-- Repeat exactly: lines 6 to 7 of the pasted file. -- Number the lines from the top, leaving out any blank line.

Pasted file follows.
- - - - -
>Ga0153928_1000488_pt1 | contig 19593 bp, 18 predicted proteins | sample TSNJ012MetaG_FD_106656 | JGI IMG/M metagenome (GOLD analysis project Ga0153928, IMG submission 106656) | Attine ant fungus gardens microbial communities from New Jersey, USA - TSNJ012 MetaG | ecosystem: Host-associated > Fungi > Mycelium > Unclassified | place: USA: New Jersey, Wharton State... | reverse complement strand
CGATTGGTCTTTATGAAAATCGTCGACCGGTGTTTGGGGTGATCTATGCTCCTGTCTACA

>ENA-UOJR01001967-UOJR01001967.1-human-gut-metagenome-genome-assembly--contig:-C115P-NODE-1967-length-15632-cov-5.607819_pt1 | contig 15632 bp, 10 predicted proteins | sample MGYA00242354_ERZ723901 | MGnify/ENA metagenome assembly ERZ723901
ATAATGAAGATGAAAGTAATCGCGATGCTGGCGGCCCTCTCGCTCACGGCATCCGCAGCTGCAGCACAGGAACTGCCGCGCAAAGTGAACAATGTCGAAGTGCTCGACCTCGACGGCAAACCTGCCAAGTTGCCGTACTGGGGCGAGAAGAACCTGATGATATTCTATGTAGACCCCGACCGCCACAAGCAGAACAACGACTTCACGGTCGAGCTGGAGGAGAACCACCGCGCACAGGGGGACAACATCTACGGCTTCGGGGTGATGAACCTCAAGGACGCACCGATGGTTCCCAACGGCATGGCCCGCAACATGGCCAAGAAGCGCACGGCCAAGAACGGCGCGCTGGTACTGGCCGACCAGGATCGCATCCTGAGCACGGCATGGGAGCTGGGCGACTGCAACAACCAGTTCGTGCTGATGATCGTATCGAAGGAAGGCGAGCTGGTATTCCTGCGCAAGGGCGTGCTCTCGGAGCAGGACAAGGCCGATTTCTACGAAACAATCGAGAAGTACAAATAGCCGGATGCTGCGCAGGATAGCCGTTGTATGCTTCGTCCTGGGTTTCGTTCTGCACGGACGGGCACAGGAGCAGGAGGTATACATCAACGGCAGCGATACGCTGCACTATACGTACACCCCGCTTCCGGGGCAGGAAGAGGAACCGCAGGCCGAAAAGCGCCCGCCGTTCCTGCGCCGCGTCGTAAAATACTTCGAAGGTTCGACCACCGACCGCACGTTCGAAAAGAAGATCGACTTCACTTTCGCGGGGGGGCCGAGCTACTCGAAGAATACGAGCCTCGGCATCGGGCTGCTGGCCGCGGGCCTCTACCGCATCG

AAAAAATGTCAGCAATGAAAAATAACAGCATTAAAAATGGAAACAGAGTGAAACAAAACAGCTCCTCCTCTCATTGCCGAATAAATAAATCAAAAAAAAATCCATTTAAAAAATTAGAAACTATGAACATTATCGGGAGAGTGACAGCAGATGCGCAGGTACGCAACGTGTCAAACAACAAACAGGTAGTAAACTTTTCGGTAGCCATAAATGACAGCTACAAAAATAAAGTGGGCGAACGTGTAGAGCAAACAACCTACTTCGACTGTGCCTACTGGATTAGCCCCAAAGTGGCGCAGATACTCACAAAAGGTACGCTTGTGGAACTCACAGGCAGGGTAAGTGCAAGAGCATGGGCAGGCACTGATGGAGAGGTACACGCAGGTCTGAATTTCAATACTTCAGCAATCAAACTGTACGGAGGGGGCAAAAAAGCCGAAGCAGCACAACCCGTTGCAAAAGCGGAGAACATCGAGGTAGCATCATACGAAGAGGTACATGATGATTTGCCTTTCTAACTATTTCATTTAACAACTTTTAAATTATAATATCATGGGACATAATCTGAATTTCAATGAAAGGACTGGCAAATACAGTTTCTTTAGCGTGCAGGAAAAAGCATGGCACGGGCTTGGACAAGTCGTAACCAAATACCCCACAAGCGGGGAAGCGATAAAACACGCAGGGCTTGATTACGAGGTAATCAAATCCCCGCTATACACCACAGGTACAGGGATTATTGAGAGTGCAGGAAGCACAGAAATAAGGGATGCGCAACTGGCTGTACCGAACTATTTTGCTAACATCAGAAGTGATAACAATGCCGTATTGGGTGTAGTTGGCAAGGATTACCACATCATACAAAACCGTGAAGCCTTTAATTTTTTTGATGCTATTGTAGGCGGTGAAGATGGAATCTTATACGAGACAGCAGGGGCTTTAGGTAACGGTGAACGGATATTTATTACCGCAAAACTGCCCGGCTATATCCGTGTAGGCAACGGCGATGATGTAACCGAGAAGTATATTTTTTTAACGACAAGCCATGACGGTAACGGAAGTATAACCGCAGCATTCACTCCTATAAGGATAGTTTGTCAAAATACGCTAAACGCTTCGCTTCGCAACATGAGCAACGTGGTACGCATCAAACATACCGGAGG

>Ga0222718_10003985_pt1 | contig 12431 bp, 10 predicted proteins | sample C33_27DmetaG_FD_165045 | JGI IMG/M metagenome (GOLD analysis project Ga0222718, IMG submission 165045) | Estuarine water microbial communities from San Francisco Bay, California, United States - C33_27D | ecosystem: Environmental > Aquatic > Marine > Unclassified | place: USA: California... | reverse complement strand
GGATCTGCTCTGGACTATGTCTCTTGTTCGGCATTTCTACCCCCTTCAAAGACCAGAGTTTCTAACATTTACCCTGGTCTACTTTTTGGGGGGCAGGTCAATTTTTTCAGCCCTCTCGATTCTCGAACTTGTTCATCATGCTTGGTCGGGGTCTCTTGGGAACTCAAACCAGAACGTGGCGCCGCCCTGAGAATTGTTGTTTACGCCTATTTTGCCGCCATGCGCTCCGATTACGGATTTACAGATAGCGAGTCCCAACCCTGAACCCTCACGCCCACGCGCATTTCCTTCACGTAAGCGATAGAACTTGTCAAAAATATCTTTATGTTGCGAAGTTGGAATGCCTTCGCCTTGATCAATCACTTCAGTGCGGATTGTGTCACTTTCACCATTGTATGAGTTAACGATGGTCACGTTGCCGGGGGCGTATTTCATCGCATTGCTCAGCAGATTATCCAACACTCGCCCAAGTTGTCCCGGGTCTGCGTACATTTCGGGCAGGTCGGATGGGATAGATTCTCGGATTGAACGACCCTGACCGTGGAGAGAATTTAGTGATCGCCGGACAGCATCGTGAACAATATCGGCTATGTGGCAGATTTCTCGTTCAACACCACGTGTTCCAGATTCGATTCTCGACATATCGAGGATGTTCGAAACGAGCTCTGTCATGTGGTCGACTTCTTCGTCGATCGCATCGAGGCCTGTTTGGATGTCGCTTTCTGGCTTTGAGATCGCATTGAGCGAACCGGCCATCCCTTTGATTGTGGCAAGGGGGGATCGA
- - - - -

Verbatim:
>Ga0222718_10003985_pt1 | contig 12431 bp, 10 predicted proteins | sample C33_27DmetaG_FD_165045 | JGI IMG/M metagenome (GOLD analysis project Ga0222718, IMG submission 165045) | Estuarine water microbial communities from San Francisco Bay, California, United States - C33_27D | ecosystem: Environmental > Aquatic > Marine > Unclassified | place: USA: California... | reverse complement strand
GGATCTGCTCTGGACTATGTCTCTTGTTCGGCATTTCTACCCCCTTCAAAGACCAGAGTTTCTAACATTTACCCTGGTCTACTTTTTGGGGGGCAGGTCAATTTTTTCAGCCCTCTCGATTCTCGAACTTGTTCATCATGCTTGGTCGGGGTCTCTTGGGAACTCAAACCAGAACGTGGCGCCGCCCTGAGAATTGTTGTTTACGCCTATTTTGCCGCCATGCGCTCCGATTACGGATTTACAGATAGCGAGTCCCAACCCTGAACCCTCACGCCCACGCGCATTTCCTTCACGTAAGCGATAGAACTTGTCAAAAATATCTTTATGTTGCGAAGTTGGAATGCCTTCGCCTTGATCAATCACTTCAGTGCGGATTGTGTCACTTTCACCATTGTATGAGTTAACGATGGTCACGTTGCCGGGGGCGTATTTCATCGCATTGCTCAGCAGATTATCCAACACTCGCCCAAGTTGTCCCGGGTCTGCGTACATTTCGGGCAGGTCGGATGGGATAGATTCTCGGATTGAACGACCCTGACCGTGGAGAGAATTTAGTGATCGCCGGACAGCATCGTGAACAATATCGGCTATGTGGCAGATTTCTCGTTCAACACCACGTGTTCCAGATTCGATTCTCGACATATCGAGGATGTTCGAAACGAGCTCTGTCATGTGGTCGACTTCTTCGTCGATCGCATCGAGGCCTGTTTGGATGTCGCTTTCTGGCTTTGAGATCGCATTGAGCGAACCGGCCATCCCTTTGATTGTGGCAAGGGGGGATCGA